|Kurt Plinke, Artist and Naturalist|
Between the Waters
life, Art and The Nature of things Between the Atlantic and the Chesapeake
Eduard Monet, Hayricks, 1865
Today, the local weather reports predict snow. The prediction is perfect for next weekend's workshop, in which we'll be painting mallards on ice. The same is predicted for tomorrow and Monday, as well. If it comes, (and that's a big if) this will be our first actual big snow of the 2012-2013 winter. I used to like snow and cold weather, but as I get older, I seem to see less and less that I like about the fluffy white stuff.
However, there are a few things that I still find fascinating about the cold covering we expect over the next few days. My favorite thing about snow is how it changes the landscape so dramatically, and how it allows me to reinterpret what I see through my paintings. Being a sometimes-landscape painter, I love the way the changing of seasons and varied conditions allow me to explore how I see and record the effects of color, light and shadow in my watercolors.
Monet did this better than anyone. I'm not comparing myself to one of the great impressionists, but I am building from what he and others did as I venture out into the snow, or the sun, or evening dim to paint what I see at the moment. One of Monet's recurring themes and subjects was the effect of seasonal change upon haystacks. He painted hundreds of images of the tall French piles of hay and straw. Every painting was the same yet each was different, each unique. He painted them in early morning light, hazy blue and violet. He painted haystacks in the bright of day, in the spring, in the summer and in the fall. My favorite is the painting to the right, in which he painted several haystacks near nightfall, as the warm late summer sun set behind them. His use of horizontal bands of shadow and light make this painting calm and peaceful. Any modern interpretation of the same image could use his colors, his composition and his ideas, but could do no better.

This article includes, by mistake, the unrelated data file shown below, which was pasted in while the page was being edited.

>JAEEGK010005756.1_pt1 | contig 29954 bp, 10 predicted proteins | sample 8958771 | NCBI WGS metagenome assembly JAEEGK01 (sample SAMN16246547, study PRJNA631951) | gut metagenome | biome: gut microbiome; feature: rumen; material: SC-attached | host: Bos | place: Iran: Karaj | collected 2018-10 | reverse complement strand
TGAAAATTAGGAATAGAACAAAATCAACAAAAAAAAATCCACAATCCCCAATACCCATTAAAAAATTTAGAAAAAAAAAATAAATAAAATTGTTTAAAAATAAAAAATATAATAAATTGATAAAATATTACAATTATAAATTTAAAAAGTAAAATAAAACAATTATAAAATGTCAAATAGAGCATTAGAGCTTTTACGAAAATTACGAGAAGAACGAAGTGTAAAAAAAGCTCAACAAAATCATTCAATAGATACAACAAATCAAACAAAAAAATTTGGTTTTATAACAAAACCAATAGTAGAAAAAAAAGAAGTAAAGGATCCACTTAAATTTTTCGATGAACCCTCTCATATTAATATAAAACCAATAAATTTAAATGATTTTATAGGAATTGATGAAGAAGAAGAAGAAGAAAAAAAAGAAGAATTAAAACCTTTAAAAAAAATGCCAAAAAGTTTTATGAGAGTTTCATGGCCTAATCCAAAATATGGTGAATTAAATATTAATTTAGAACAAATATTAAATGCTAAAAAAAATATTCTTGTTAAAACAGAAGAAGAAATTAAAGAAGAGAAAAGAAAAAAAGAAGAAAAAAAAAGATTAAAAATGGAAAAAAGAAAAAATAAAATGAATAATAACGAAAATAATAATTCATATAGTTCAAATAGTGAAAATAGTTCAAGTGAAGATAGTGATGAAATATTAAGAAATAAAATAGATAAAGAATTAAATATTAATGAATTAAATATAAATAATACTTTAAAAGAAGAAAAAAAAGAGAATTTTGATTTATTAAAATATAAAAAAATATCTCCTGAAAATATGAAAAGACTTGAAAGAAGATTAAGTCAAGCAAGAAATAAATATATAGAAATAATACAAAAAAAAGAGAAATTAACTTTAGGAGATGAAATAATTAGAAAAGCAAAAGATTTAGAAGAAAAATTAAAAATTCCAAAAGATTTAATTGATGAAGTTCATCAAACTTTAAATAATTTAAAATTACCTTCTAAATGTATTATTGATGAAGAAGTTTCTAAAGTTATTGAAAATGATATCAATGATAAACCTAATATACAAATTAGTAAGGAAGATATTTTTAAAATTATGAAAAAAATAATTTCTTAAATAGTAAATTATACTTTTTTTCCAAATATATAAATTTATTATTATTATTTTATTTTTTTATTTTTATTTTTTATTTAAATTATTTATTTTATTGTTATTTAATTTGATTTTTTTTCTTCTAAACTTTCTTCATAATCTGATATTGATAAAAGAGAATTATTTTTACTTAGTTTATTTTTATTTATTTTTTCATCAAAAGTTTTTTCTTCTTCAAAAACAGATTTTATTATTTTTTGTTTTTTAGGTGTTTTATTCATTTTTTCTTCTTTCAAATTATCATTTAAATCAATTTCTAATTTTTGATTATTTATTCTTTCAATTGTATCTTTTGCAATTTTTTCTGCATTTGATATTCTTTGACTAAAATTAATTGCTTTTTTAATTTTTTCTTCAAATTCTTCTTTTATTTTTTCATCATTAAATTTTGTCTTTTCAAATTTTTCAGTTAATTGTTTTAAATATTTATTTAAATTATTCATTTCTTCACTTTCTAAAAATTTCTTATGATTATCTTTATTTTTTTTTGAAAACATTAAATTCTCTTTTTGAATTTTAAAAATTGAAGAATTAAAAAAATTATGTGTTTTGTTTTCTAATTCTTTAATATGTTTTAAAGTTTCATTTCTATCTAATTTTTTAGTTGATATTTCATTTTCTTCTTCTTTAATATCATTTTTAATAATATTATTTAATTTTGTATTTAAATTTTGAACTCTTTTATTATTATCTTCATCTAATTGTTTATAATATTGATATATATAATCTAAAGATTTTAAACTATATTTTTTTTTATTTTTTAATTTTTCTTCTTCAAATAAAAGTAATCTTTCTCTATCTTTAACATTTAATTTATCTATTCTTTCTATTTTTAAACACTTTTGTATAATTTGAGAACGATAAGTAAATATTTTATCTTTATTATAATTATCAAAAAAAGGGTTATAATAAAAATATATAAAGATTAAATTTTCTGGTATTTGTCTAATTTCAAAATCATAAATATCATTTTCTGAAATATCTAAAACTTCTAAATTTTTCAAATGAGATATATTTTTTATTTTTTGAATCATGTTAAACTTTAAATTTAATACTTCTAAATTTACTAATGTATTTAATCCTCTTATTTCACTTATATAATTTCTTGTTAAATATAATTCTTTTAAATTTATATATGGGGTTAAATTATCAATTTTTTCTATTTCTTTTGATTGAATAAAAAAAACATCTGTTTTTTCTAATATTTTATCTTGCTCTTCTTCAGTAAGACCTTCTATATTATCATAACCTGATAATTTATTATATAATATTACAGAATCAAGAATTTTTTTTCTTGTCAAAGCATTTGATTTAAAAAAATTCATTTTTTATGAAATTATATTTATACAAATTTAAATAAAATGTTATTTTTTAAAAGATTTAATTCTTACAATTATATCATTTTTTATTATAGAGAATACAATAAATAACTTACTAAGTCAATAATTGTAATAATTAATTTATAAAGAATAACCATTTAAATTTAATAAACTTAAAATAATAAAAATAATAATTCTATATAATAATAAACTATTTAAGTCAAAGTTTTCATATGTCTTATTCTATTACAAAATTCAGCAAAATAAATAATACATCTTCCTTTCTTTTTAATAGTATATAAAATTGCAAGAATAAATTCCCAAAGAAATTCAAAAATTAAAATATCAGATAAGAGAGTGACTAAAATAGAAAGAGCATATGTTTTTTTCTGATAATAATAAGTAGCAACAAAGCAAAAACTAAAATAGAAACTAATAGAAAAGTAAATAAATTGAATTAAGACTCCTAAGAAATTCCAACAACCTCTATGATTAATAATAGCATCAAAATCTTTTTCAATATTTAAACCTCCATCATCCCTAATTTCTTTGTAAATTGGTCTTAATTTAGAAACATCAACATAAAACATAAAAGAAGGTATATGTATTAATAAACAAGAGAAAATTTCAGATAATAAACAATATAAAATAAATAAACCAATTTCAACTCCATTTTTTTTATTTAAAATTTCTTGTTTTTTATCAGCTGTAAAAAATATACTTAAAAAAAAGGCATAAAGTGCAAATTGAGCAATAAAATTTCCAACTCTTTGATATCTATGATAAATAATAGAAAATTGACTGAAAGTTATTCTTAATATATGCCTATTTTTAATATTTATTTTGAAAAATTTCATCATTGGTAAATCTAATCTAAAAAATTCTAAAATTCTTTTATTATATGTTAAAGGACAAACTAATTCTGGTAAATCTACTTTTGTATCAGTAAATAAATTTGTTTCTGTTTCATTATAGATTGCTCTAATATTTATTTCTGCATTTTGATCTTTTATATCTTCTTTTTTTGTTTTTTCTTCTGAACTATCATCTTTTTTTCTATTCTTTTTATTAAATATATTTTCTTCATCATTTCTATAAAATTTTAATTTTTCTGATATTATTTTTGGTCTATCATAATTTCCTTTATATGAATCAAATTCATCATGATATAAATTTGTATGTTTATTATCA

Again, I am not comparing myself to Monet. However, I can make a connection in that I love painting the same subject, under different conditions. Often my landscapes depict the same subject. One of my favorite of these is an old house not far from my studio. The house on Holly Road, between Greensboro and Ridgely, was moved to it's current location from a nearby field years ago. I remember when it was moved, because I never understood why the owner of the house moved it. Since it's relocation the home has stood, abandoned, it's doors and windows boarded shut. Trees have grown up around it, and now it is difficult to find from the road because of the surrounding small pines, brush and vines. I have painted this old place at least a dozen times. Sometimes the paintings have been colorful, but most often the paintings I complete of this particular subject are stark, nearly colorless scenes, making them radically different than Monet's, and closer in feel to many watercolors by Andrew Wyeth.
In these two examples, I've used the same view and the same composition to create two glimpses of the same subject. The painting on the left is the old house in winter, The painting on the right is the same view in late fall. In these paintings I spent less time looking at the effect of light and shadow than Monet. Changes in value in these two paintings allow for the finished images to give the feel of seasonal change.
Speaking of seasonal changes and snow, this month's watercolor workshop here at the studio will be a landscape wildlife painting depicting several winter mallard ducks, sitting on an ice shelf in the river. I call it a landscape watercolor because we should plan to paint some environment in the painting, as well as just the waterfowl. We'll be looking not only at how to create the appearance of detail in the birds, but also at how to paint light and shadow on snow. It should be a good experience for new painters and experienced watercolorists. I hope to see you there.
Paint something today.
Kurt Plinke: About Life, Art and the Nature of Things on the Eastern Shore
I write about things I've noticed, places I've been, plans I've made and paintings I've finished or am thinking about.
See recent naturalist observations I have posted on iNaturalist: